Christine Aidala
University of Michigan

William Detmold
Massachusetts Institute of Technology

Jianwei Qiu
Jefferson Lab

Werner Vogelsang
University of Tübingen

Program Coordinator:
Farha Habib

Seminar schedules

Application form
For full consideration, please apply by May 15, 2017

Talks Online

Exit Survey

Friends of the INT

Obtain an INT preprint number

INT homepage

INT Workshop INT-17-68W

The Flavor Structure of Nucleon Sea

October 2-13, 2017

The main goal of this workshop is to address theoretical calculation and interpretation issues associated with the flavor structure of the nucleon’s light sea, including its number or momentum distributions (PDFs), helicity distributions, transverse-momentum-dependent parton distributions (TMDs) such as the Sivers distribution, and the flavor asymmetry of these distributions. New data from ongoing experiments will become available from jet, hadron, direct photon, and W+/-boson measurements at the RHIC STAR and PHENIX experiments, from Fermilab E906 Drell-Yan measurements, and from semi-inclusive deep-inelastic scattering (SIDIS) measurements at COMPASS. In addition, several new experiments are in the preparation stage and aim to collect data over the next few years, including the polarized target Drell-Yan experiment at Fermilab (E1039), RHIC’s run with transversely polarized protons at 510 GeV in Run-2017, and a new generation of SIDIS experiments with the JLab-12GeV upgrade.

We plan to start the workshop with 2 days of coordinated and focused presentations to summarize the progress made in understanding the flavor structure of the nucleon's sea over the last decade with reviews of existing knowledge, present puzzles and interpretation of data from existing measurements; to discuss and define the state of the theory; and to identify the focused work to be carried out during the rest of the workshop. We will explore what is needed for better understanding the flavor structure of the nucleon's light sea from both theory and experiment, and to provide predictions and guidance for upcoming measurements. More specifically, the workshop will focus on the following:

  1. Review the current status and future prospects of experimental measurements:
    1. Investigate the strengths and weaknesses, as well as the complementarities, of various measurements, such as inclusive and semi-inclusive DIS, Drell-Yan, electro-weak, jet/multi-jet, and hadron and/or photon production in high-energy p+p collisions, in probing the nucleon's sea structure and its dynamics.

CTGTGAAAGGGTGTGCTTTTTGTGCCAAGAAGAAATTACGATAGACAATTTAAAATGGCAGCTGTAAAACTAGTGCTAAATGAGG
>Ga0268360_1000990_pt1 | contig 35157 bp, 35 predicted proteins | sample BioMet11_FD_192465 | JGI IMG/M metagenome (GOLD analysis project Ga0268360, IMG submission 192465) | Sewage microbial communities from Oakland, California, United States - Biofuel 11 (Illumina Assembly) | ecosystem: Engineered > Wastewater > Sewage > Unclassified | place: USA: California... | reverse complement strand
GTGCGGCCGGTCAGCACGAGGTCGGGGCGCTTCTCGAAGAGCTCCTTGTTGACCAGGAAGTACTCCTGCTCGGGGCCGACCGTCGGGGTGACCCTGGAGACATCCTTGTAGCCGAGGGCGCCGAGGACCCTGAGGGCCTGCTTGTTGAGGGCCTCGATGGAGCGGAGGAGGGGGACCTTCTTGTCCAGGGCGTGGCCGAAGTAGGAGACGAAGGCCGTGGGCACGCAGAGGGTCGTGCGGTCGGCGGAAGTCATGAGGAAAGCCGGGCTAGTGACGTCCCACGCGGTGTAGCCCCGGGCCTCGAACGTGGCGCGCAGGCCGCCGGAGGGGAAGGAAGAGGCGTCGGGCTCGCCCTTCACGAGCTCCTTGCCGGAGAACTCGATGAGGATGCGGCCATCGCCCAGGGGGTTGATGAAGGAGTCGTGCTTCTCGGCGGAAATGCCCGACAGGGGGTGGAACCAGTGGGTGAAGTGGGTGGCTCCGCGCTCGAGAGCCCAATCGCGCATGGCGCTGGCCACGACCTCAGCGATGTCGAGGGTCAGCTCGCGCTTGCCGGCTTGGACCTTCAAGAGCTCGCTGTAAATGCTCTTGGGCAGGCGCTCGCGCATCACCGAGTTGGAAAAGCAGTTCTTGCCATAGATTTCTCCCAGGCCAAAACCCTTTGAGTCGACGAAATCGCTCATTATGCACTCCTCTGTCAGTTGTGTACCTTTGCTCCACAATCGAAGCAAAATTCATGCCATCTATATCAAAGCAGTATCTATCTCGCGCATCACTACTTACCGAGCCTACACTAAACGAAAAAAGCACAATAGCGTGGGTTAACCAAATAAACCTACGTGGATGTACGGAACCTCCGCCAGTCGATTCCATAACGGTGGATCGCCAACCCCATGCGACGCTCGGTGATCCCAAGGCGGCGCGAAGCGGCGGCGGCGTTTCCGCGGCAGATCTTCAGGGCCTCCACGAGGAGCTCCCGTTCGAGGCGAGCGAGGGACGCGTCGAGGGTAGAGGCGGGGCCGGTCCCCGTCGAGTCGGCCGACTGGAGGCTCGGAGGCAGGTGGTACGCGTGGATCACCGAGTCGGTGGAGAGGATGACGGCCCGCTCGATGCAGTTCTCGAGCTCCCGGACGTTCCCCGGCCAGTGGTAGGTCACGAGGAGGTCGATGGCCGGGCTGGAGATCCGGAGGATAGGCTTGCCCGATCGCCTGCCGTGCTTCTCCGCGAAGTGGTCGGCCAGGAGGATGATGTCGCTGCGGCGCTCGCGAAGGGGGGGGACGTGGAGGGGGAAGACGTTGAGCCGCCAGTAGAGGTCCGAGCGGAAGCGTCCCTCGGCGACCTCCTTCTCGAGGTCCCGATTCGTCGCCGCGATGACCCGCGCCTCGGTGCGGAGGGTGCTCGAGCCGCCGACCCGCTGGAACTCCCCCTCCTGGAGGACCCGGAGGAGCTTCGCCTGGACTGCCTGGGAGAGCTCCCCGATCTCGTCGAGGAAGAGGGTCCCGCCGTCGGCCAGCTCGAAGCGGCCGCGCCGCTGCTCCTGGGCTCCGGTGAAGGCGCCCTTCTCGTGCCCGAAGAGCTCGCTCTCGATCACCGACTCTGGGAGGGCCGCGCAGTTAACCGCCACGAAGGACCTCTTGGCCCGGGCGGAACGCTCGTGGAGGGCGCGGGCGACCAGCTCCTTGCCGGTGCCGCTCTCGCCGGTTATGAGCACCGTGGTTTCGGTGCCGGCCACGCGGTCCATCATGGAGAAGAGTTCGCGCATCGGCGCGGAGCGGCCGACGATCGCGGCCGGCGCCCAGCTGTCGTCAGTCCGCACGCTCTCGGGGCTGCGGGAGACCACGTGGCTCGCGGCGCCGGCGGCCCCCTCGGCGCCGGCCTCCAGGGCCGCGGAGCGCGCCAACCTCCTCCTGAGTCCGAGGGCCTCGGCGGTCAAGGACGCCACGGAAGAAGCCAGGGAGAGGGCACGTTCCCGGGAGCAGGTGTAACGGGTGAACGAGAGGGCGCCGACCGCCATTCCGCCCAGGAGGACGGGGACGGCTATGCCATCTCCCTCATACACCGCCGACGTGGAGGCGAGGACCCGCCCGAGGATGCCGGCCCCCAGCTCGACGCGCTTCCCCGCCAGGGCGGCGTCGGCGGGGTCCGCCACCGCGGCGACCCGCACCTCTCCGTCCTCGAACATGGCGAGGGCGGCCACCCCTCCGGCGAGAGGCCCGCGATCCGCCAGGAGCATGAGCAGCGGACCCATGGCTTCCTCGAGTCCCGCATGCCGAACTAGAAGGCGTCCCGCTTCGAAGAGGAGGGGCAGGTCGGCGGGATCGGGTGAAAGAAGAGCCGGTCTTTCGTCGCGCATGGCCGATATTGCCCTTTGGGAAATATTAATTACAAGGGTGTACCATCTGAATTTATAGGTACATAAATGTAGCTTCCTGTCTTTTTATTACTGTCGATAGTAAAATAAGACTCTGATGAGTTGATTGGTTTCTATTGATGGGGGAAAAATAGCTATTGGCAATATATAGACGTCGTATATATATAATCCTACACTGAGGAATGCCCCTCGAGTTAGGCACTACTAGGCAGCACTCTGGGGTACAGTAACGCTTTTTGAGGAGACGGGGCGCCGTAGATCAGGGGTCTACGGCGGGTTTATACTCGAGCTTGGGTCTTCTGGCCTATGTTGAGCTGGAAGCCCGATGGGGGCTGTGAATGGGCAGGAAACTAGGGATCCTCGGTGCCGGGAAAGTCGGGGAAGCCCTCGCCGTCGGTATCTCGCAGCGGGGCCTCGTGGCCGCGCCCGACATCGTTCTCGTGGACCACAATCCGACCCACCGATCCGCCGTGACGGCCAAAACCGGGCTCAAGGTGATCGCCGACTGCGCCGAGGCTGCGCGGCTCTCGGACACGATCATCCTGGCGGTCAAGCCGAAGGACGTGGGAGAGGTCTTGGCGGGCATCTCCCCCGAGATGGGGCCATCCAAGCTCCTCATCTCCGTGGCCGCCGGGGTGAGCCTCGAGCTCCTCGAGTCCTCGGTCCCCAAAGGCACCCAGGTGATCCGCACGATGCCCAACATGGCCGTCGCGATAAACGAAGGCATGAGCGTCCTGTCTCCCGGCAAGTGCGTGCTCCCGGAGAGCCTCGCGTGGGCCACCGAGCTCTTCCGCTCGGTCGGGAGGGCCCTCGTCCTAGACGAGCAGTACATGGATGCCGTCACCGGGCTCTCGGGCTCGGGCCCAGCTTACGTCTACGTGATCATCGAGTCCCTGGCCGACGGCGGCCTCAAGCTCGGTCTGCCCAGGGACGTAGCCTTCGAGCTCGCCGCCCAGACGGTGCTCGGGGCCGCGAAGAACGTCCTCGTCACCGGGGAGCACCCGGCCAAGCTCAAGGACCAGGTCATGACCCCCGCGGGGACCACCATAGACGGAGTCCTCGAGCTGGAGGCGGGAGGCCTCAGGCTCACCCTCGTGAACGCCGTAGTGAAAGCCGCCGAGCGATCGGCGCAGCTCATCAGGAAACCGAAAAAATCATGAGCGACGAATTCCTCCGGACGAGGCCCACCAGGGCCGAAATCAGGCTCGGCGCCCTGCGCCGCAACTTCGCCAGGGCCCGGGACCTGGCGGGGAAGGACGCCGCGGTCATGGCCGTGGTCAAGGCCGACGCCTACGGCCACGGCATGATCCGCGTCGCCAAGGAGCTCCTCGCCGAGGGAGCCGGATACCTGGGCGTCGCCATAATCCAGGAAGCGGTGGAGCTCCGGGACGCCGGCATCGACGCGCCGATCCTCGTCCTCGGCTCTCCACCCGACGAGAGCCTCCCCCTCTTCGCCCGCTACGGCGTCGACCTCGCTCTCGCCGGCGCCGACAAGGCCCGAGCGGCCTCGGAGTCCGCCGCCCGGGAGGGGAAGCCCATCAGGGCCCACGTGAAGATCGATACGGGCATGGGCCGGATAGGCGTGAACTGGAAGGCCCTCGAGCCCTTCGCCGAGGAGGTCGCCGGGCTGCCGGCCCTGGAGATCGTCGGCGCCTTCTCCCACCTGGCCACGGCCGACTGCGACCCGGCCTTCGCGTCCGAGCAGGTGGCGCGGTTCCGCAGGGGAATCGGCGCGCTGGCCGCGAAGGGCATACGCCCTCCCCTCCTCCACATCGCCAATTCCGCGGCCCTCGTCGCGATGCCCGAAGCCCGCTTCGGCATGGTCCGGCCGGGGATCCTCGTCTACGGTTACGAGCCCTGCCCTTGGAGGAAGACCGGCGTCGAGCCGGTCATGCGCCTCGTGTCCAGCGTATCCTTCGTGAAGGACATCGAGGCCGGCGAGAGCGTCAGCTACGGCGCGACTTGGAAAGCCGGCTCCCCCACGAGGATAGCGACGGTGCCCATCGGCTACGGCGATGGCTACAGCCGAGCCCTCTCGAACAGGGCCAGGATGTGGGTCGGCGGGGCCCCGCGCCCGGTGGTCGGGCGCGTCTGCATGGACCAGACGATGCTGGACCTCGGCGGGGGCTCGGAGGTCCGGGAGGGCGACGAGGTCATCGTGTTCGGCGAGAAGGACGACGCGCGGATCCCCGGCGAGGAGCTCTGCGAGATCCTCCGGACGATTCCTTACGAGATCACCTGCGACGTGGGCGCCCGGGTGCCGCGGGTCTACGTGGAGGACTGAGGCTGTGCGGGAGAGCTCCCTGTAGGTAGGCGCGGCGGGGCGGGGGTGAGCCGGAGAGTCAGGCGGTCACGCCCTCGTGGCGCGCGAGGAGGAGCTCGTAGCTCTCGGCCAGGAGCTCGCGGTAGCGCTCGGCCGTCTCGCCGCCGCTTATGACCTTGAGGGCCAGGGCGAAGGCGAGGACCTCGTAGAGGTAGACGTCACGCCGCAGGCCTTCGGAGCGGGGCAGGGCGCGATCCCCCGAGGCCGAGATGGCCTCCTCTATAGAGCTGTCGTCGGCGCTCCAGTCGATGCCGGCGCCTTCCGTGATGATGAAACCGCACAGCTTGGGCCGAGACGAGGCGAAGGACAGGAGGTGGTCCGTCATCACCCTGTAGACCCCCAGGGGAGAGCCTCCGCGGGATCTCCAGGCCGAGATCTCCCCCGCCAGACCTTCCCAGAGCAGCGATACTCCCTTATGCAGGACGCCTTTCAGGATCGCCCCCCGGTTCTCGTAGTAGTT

2. Identify observables involving transverse degrees of freedom of partons inside the nucleon, both in momentum and position space, to help in understanding the spin-orbit correlations and orbital angular momentum of the confined quarks and gluons.

  2. Critically assess the current theoretical tools and uncertainties of global fit analyses:
    1. Review the status of perturbative QCD factorization and its breaking, and understand the QCD evolution and universality properties for various PDFs and TMDs, as well as the state-of-the-art of the QCD global fitting methods used for extracting these distributions, e.g., those used to extract NNPDF, CTEQ, DSSV parton distributions, various sets of TMDs, and related endeavors.

    2. Compare the various techniques for extracting TMDs from data, and develop much-needed improvements, making use of experience gained for extracting the ordinary collinear PDFs.

  3. Explore new theoretical tools for studying the nucleon's sea:
    1. Review the current status and recent progress of lattice QCD calculations, and other non-perturbative methods for the structure of the nucleon's sea, and investigate new lattice QCD approaches, as well as other non-perturbative methods, for studying sea distributions, in particular, as a function of x.

    2. Review and extend higher-order perturbative calculations for processes relevant for the extraction of the nucleon's sea distributions, in terms of fixed-order perturbative studies as well as all-order QCD resummation.

This workshop will bring together experts from different communities working on these issues and thus help to consolidate our understanding and interpretation of the present experimental data as well as sharpen the tools to tackle the science case of future experiments.

There will be a $30 registration fee to attend the workshop. The registration fee includes participation in the workshop, lectures, and coffee breaks.